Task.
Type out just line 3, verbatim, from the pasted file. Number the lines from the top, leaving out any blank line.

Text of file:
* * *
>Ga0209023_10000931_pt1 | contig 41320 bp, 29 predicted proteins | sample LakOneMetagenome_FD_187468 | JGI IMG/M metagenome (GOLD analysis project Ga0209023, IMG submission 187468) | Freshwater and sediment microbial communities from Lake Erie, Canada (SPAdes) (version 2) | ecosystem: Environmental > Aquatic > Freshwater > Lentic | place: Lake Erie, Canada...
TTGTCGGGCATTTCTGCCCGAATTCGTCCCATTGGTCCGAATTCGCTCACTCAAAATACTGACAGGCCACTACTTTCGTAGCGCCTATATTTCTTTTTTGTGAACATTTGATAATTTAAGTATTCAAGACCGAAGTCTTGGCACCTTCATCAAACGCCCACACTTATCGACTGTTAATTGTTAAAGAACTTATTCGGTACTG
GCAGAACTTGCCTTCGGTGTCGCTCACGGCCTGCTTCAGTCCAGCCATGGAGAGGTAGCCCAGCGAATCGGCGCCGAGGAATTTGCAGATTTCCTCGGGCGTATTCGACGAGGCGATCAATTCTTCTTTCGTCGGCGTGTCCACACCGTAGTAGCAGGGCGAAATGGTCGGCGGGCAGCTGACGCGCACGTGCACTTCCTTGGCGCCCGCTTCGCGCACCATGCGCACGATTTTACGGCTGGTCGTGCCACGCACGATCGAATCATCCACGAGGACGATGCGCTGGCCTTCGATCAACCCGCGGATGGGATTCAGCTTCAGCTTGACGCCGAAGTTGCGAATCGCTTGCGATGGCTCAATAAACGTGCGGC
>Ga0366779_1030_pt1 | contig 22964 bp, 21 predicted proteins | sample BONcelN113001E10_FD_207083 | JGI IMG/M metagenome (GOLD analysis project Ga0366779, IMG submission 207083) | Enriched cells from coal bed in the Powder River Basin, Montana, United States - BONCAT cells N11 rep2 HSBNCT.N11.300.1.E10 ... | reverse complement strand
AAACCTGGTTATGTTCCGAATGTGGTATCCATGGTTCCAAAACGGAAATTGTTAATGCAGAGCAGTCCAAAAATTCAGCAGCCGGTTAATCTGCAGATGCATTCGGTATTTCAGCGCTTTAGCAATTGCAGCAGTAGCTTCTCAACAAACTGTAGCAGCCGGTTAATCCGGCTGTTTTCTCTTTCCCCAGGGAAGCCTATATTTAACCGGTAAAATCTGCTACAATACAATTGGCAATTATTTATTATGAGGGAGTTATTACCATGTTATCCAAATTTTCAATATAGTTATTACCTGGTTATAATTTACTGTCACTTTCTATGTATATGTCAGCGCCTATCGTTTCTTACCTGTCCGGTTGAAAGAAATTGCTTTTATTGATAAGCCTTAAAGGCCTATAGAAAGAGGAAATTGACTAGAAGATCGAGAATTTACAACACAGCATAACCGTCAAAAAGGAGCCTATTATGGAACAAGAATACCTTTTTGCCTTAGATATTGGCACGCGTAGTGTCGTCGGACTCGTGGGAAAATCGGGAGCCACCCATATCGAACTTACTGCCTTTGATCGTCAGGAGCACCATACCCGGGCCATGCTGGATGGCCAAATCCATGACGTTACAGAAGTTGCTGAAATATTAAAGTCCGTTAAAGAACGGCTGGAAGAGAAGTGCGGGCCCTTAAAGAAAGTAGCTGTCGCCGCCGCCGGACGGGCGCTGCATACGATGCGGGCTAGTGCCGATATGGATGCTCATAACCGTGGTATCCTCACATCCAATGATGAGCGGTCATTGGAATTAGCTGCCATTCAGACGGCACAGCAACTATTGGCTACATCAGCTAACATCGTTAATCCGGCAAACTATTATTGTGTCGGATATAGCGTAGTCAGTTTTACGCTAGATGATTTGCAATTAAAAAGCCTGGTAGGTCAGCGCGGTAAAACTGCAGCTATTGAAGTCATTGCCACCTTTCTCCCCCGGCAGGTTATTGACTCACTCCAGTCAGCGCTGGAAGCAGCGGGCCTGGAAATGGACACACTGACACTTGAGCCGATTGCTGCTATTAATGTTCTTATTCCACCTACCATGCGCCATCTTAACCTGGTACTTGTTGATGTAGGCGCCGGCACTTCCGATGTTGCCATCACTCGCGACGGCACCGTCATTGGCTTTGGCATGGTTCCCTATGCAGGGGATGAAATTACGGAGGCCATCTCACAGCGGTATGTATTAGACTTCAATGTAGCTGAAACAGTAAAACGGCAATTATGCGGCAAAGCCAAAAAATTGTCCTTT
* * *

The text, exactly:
GCAGAACTTGCCTTCGGTGTCGCTCACGGCCTGCTTCAGTCCAGCCATGGAGAGGTAGCCCAGCGAATCGGCGCCGAGGAATTTGCAGATTTCCTCGGGCGTATTCGACGAGGCGATCAATTCTTCTTTCGTCGGCGTGTCCACACCGTAGTAGCAGGGCGAAATGGTCGGCGGGCAGCTGACGCGCACGTGCACTTCCTTGGCGCCCGCTTCGCGCACCATGCGCACGATTTTACGGCTGGTCGTGCCACGCACGATCGAATCATCCACGAGGACGATGCGCTGGCCTTCGATCAACCCGCGGATGGGATTCAGCTTCAGCTTGACGCCGAAGTTGCGAATCGCTTGCGATGGCTCAATAAACGTGCGGC